13. G. Brassard and L. Salvail, “Lecture notes in computer science,” in Advances in Cryptology EUROCRYPT ’93 (Springer, 1994), vol. 765, pp. 410–23. [CrossRef]

], and taking into account a reduction of the error-corrected key during privacy amplification [14

14. D. Gottesman, H.-K. Lo, N. Lütkenhaus, and J. Preskill, “Security of quantum key distribution with imperfect devices,” Quantum Inf. Comput. 4, 325 (2004).

]. While this leads to a rate that has some predictive power, it states an upper bound that can only be attained if qubits are distributed continuously, key sifting, error correction and privacy amplification can keep up with the rate at which the raw key is obtained, and if the memory of the processor(s) in use can cope with the amount of data involved. These conditions may be difficult to satisfy in an actual system, in particular in the case of systems clocked at high rates.

In this paper we analyze the performance of our QKD system in view of a high secret key rate. The goal of the analysis is to determine the limitation on the key rate based on the time-cost of each of the steps mentioned above. We also propose improvements that we will pursue in the near future. The bottlenecks revealed in this analysis, while obtained using our QKD system, are likely to be relevant for other implementations as well. Hence, we believe that this study will help other research groups to develop high-rate QKD systems.

2. Our QKD System

2.1. Hardware

Our test took place between the Quantum Cryptography and Communication Research Laboratory (QCCRL) at SAIT, where Alice is placed, and the Quantum Cryptography and Communication (QC2) Laboratory at the University of Calgary (UofC), where Bob is located. As usual, Alice and Bob denote the sender and receiver of quantum data, respectively. The transmission loss of the communication channel, a 12 km-long standard telecommunication fiber featuring many splices, is 6.5 dB. Our QKD system is fiber-based, implements the BB84 protocol supplemented with two decoy states [3

3. V. Scarani, H. Bechmann-Pasquinucci, N. J. Cerf, M. Duek, N. Ltkenhaus, and M. Peev, “The security of practical quantum key distribution,” Rev. Mod. Phys. 81, 1301 (2009). [CrossRef]

, 15

15. W. Hwang, “Quantum key distribution with high loss: toward global secure communication,” Phys. Rev. Lett. 91, 057901 (2003). [CrossRef] [PubMed]

17

17. X. Ma, B. Qi, Y. Zhao, and H.-K. Lo, “Practical decoy state for quantum key distribution,” Phys. Rev. A 72, 012326 (2005). [CrossRef]

] to detect photon number splitting attacks [18

18. M. Dǔsek, O. Haderka, and M. Hendrych, “Generalized beam-splitting attack in quantum cryptography with dim coherent states,” Opt. Commun. 169, 103–108 (1999). [CrossRef]

, 19

19. G. Brassard, N. Lütkenhaus, T. Mor, and B. C. Sanders, “Limitations on practical quantum cryptography,” Phys. Rev. Lett. 85, 1330–1333 (2000). [CrossRef] [PubMed]

], and employs polarization encoding. Furthermore, it is characterized by the use of quantum frames, which consist of alternating sequences of high-intensity laser pulses (forming classical control frames) and faint laser pulses (encoding quantum data), see figure 1. The classical control frames contain frame number and polarization information; the latter is used to assess and compensate time-varying birefringence in the communication channel [20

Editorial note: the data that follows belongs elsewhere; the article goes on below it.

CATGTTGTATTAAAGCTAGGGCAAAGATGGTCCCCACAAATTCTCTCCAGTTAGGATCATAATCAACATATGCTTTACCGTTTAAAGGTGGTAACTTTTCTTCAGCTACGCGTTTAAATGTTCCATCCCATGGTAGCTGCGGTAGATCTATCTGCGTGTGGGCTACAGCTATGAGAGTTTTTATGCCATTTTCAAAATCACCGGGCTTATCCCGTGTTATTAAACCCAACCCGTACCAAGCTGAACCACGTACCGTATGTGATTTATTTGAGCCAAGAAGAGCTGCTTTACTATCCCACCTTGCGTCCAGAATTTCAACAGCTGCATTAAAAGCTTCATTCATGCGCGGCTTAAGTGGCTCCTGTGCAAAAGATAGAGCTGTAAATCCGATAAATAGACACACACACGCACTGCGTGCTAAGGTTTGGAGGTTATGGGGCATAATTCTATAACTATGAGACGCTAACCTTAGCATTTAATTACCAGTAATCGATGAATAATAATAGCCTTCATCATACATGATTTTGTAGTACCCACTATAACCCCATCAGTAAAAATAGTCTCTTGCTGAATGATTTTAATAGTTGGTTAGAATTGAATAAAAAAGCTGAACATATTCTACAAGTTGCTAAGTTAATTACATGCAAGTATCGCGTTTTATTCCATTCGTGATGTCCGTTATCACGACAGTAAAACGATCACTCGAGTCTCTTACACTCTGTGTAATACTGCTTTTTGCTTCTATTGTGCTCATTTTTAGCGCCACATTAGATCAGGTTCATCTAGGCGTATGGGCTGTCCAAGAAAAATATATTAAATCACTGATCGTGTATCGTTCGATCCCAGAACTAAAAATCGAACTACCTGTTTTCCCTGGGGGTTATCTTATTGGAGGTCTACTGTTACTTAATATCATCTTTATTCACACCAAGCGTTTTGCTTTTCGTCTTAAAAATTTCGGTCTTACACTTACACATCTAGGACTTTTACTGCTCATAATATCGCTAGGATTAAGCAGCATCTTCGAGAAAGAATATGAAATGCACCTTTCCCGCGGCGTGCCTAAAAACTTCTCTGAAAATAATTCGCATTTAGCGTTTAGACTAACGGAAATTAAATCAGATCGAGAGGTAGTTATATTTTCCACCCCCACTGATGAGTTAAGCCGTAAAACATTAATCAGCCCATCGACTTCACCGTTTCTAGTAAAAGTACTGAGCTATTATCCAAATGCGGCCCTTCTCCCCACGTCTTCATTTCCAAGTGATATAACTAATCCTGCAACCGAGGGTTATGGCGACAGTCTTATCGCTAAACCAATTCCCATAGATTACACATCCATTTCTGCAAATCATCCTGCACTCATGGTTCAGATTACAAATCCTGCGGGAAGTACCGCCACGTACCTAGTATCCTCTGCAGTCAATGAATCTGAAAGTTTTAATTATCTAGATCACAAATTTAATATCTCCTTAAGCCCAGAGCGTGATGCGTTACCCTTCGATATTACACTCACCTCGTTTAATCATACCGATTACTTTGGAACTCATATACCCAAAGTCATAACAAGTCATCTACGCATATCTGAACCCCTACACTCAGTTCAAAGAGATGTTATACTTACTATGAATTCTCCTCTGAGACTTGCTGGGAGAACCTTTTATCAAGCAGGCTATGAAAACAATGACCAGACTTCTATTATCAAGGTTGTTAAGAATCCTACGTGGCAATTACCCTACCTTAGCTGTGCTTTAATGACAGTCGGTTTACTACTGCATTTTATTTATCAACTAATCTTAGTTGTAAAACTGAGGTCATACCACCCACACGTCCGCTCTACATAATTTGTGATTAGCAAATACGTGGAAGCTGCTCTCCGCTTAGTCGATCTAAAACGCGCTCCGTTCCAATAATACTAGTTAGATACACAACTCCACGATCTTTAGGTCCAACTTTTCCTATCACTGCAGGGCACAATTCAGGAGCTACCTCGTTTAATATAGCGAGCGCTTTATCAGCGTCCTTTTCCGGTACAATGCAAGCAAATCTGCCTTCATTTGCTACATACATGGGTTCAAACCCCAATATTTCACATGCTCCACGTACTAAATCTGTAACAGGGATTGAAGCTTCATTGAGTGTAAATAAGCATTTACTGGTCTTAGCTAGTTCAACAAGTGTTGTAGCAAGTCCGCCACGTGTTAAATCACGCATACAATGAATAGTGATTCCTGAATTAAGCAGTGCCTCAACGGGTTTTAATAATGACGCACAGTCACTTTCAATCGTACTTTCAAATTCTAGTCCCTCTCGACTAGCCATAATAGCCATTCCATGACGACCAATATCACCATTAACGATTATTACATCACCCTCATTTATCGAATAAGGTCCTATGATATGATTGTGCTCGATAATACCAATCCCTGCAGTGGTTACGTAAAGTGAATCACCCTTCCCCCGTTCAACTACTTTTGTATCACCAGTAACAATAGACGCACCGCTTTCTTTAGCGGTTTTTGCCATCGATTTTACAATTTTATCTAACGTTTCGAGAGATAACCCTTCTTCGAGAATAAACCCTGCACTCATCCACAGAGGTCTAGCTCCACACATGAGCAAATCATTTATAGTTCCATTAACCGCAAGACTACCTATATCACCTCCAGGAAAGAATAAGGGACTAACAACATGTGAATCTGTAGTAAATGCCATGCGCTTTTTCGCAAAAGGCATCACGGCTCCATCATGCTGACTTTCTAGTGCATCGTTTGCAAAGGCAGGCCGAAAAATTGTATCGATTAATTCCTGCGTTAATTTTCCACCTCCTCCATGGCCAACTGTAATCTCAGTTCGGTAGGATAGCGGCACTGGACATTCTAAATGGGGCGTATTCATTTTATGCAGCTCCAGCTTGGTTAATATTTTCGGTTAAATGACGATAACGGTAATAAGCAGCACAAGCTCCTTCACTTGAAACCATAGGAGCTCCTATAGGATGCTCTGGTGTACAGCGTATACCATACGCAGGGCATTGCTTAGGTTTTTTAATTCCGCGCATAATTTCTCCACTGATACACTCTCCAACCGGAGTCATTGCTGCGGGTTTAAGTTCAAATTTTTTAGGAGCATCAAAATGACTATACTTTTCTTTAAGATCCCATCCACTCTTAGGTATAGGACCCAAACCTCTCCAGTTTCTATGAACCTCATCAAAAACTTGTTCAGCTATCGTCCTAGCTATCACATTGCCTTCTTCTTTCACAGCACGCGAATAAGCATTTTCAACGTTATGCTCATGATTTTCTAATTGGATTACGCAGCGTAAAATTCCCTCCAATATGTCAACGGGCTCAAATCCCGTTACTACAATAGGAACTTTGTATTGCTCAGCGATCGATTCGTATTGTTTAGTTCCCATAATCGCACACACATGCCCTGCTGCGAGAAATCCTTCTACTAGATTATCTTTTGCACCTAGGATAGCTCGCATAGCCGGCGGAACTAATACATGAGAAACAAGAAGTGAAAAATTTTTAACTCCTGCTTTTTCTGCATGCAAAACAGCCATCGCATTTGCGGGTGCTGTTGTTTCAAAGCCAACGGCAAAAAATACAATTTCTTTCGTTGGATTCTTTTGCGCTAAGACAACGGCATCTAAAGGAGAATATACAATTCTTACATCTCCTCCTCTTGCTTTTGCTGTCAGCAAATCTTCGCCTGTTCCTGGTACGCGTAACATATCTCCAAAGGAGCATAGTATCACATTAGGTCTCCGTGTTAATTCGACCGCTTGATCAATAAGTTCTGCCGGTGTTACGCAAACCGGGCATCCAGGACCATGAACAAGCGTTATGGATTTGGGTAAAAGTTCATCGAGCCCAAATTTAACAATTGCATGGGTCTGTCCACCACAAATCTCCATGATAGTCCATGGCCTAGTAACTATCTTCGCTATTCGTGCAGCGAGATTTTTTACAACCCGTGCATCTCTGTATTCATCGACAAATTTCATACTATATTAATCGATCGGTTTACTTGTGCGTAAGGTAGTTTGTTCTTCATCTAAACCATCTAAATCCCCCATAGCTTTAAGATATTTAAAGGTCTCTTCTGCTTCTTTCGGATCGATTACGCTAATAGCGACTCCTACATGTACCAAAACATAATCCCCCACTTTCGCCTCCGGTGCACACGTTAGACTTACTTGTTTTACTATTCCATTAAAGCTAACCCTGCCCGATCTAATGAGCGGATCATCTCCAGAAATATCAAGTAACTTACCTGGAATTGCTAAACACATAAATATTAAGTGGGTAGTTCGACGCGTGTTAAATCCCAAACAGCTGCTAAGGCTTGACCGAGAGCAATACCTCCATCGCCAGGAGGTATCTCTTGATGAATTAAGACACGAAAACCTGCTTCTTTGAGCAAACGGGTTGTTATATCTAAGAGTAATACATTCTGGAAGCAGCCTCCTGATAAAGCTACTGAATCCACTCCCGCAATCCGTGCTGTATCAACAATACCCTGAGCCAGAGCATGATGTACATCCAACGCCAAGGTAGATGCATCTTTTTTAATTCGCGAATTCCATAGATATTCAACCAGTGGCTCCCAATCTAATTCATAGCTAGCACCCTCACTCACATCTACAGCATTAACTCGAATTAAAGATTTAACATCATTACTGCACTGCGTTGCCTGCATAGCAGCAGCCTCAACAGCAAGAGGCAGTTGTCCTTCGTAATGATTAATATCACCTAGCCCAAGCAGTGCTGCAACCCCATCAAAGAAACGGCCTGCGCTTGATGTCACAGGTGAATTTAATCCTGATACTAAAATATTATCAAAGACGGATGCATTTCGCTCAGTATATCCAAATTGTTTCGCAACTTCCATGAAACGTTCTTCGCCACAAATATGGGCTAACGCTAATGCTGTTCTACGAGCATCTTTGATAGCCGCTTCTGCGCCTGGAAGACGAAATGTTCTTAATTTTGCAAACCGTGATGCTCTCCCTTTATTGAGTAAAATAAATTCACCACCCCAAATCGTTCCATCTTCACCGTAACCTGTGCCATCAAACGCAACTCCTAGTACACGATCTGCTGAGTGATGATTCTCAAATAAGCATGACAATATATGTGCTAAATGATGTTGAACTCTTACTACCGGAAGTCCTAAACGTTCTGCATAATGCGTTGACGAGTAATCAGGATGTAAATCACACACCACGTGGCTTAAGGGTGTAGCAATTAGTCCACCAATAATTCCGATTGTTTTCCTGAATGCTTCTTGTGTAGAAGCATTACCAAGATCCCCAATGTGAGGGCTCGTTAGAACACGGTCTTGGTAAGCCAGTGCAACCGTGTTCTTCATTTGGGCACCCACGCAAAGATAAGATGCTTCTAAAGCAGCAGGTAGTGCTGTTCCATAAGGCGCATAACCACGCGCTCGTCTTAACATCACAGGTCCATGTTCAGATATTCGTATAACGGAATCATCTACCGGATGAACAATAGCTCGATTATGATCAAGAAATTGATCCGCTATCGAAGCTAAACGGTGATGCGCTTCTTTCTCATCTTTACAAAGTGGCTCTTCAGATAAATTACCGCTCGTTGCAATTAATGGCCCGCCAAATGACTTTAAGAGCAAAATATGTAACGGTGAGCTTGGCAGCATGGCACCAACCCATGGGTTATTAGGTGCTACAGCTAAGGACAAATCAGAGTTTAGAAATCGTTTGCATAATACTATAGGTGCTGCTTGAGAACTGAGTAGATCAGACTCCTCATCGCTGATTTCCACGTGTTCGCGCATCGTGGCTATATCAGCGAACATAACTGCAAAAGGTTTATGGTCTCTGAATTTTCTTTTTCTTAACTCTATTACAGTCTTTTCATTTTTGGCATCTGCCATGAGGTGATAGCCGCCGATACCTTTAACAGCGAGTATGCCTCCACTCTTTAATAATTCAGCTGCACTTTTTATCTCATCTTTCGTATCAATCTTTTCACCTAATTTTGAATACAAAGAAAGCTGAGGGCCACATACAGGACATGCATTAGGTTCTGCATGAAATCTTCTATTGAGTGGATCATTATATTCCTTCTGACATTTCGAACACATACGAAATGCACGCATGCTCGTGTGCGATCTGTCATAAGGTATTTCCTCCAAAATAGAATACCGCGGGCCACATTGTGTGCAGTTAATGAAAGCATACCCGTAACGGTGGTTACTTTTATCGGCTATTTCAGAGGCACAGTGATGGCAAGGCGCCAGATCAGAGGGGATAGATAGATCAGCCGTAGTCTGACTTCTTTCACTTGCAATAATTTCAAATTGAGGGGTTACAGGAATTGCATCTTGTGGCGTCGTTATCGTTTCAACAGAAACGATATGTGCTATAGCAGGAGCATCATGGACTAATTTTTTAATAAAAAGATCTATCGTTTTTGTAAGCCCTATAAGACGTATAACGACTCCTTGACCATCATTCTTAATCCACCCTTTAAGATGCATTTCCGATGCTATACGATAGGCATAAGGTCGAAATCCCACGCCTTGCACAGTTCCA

20. I. Lucio-Martinez, P. Chan, X. Mo, S. Hosier, and W. Tittel, “Proof-of-concept of real world quantum key distribution with quantum frames,” N. J. Phys. 11, 095001 (2009). [CrossRef]

]. The frames also contain information for clock synchronization and, in view of future integration into network environments, sender and receiver address to allow for routing.

Fig. 1 Structure of the quantum frames. a: generation of bit and basis information to encode qubits; b: data transfer; c: generation of the classical control frame; d: deadtime, e: generation and transmission of quantum data (qubits); f: deadtime, g: processing time, h: time for polarization control (when required).

Figure 2 shows a schematic of the optical and electronic components of our QKD system; a more detailed description of the optical part is given in [20

20. I. Lucio-Martinez, P. Chan, X. Mo, S. Hosier, and W. Tittel, “Proof-of-concept of real world quantum key distribution with quantum frames,” N. J. Phys. 11, 095001 (2009). [CrossRef]

]. Optical pulses of 500 ps duration and 1550 nm wavelength are generated by the quantum laser diode and are attenuated using a variable attenuator (ATT). To create the required signal and two decoy states, we use an intensity modulator (IM), generating weak pulses of light with mean photon numbers of μ, 0.2μ, 0.01μ, respectively (the fixed relation between these three values is due to the way the attenuator and intensity modulator are used to generate loss). To encode the required polarization states, ± 45° linear polarized, and right- and left-circular polarized states, we use a polarization modulator (PM). Both modulators are configured to ensure passive compensation of temperature-dependent birefringence and polarization mode dispersion. On the receiver side, a photodiode is placed behind a 90/10 beamsplitter; it allows detecing the strong optical pulses, generated by the classical laser diode, that form the control frames. Next, a 50/50 beamsplitter is placed to randomly select one of the two polarization bases for qubit measurement. Per basis, a voltage-controlled polarization controller (PC) and an optical detector (a low-bandwidth powermeter in the current system, not shown) are used to compensate for time-varying polarization changes in the transmission line. This procedure relies on feedback from the classical control frames.